Block by block ... beat by beat ... step by step. Problems are identified, and problems are solved. It's pure CAPS: residents, police, and City services working as partners in the problem-solving process.
On this special episode of Chicago CrimeWatch, entitled "Block by Block," viewers are taken on a guided tour through the CAPS five-step problem-solving process. This episode explains the five steps to problem solving, and shows how effective problem solving can be when police and residents go through the process together.
The success of problem solving is told through the story of Gill Park -- and how residents and police on Beat 2324 used the five-step process to reclaim the park from gang bangers and drug dealers and, thus, bring back the families and children.
Step 1: Identify and Prioritize the Problem
The first step in the problem-solving process is to identify and prioritize the problem. On Beat 2324, Gill Park was identified as the top priority during beat community meetings and community training sessions. Everyone, it seemed, knew Gill Park was a problem.
Step 2: Analyze the Problem
Using a device called the Crime Triangle, police and residents then analyzed the Gill Park problem from three perspectives: offenders, victims, and location. They developed specific information on gang members in the park and on those who were buying and selling drugs. The victims were identified as the families who could no longer use the park, plus nearby property owners whose buildings were devalued by the criminal presence at the park. Regarding the location, residents analyzed several problems with the park--from poor lighting and overgrown shrubbery to an overall design that provided ideal hiding places for illegal activity. "As soon as you saw the back of the park, you could see it looked like it was designed for drug dealing," says Jackie McKay of the Friends of the Parks organization.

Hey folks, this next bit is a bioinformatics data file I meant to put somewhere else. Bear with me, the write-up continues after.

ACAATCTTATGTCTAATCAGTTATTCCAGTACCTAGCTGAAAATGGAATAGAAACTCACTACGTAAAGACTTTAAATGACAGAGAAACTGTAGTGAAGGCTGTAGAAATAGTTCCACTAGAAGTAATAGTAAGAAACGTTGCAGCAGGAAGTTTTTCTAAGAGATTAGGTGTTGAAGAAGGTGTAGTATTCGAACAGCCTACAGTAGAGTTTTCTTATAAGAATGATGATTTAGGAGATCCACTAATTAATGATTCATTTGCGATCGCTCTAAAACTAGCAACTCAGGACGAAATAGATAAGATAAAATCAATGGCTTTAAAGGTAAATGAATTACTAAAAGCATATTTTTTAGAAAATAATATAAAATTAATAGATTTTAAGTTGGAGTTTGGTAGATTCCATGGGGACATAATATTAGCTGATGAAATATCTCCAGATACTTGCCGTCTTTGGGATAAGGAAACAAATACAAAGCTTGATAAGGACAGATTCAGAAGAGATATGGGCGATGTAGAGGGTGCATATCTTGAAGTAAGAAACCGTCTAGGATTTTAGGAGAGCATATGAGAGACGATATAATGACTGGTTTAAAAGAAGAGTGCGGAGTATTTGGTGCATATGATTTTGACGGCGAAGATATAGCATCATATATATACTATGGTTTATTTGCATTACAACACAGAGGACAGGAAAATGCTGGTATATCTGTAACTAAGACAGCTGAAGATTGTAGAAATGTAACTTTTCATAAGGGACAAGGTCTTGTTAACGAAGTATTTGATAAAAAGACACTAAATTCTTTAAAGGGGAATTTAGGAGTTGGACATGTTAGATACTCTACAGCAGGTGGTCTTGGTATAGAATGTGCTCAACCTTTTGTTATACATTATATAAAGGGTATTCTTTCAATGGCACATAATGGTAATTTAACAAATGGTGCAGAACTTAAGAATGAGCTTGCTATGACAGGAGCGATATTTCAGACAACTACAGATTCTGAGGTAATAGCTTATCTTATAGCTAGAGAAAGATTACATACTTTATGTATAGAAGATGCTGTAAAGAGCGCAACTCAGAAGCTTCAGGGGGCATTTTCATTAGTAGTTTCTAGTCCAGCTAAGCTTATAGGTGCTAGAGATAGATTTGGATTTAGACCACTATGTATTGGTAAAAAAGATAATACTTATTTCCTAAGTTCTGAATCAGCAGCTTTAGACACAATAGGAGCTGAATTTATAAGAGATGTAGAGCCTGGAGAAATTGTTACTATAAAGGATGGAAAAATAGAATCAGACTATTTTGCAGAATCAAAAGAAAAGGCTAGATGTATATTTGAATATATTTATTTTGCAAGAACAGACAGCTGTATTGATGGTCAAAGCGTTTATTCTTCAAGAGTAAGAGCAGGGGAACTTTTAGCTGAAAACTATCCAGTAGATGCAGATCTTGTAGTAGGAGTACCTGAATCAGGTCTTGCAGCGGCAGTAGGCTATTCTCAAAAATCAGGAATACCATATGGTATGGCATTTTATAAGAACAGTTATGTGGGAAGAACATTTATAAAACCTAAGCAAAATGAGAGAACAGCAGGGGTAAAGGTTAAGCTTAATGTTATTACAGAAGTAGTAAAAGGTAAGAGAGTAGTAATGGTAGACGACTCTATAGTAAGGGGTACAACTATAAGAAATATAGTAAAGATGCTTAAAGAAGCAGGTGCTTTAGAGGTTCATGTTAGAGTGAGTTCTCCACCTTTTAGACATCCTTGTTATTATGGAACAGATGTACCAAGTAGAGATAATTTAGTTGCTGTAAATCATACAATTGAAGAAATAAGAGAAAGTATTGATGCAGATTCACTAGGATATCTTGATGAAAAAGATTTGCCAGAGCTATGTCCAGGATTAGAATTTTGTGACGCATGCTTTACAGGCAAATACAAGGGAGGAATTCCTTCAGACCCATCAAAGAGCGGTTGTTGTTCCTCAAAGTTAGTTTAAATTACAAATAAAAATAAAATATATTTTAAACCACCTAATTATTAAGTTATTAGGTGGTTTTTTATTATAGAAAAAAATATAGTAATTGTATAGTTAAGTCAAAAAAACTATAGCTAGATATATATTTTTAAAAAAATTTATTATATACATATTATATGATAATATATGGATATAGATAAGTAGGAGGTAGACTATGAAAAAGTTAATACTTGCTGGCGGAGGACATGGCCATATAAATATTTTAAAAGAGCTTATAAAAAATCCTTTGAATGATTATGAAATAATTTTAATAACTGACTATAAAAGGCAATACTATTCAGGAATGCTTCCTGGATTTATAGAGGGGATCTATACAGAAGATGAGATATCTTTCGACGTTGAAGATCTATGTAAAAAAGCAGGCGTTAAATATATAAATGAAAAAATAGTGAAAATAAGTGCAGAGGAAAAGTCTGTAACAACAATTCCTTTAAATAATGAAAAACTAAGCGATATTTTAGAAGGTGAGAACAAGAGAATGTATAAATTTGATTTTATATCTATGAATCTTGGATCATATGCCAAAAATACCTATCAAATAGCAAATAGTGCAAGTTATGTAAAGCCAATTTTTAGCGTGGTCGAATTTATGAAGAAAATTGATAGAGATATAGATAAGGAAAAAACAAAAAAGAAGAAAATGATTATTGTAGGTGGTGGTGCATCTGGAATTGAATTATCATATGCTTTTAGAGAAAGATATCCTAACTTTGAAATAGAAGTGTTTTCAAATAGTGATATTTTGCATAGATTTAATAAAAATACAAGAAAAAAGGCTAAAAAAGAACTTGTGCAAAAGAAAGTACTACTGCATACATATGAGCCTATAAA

Step 3: Design Strategies
Based on their analysis of the problem, police and community developed a number of strategies to address the offender and location sides of the Crime Triangle. To target offenders, foot patrols would be instituted at strategic times, curfew and loitering laws would be energetically enforced, and neighbors adjacent to the park would keep a watchful eye and report suspicious activity. On the location side, residents and City crews decided to get together to totally redesign the park--to make it less conducive to criminal activity and more conducive to recreation.
Step 4: Implement Strategies
This is the "just do it" aspect of problem solving. With Gill Park, police, community, and City agencies all did their parts. The community, in particular, stepped forward to provide architectural services and raise money for the park redesign. "They were looking for a new way to redo the park so it was safer, and basically we came up with a theme to put in a new sports field, a baseball diamond," says local architect Mike Eichorn.
Step 5: Evaluate and Acknowledge Success
During this step, all of those involved review their successes. Which strategies worked? What challenges remain? In Gill Park, the signs of success were everywhere. "A lot of people over here are using the park now," says resident Hakeem Durojaiye. "It just didn't seem possible last year."
As the Gill Park story illustrates, there are no prerequisites for becoming a problem solver. No experience is needed, and you do not have to be a community leader. You just have to be a good citizen and care enough to want to make a difference in your neighborhood. The five-step problem-solving process enables ordinary people to do extraordinary things.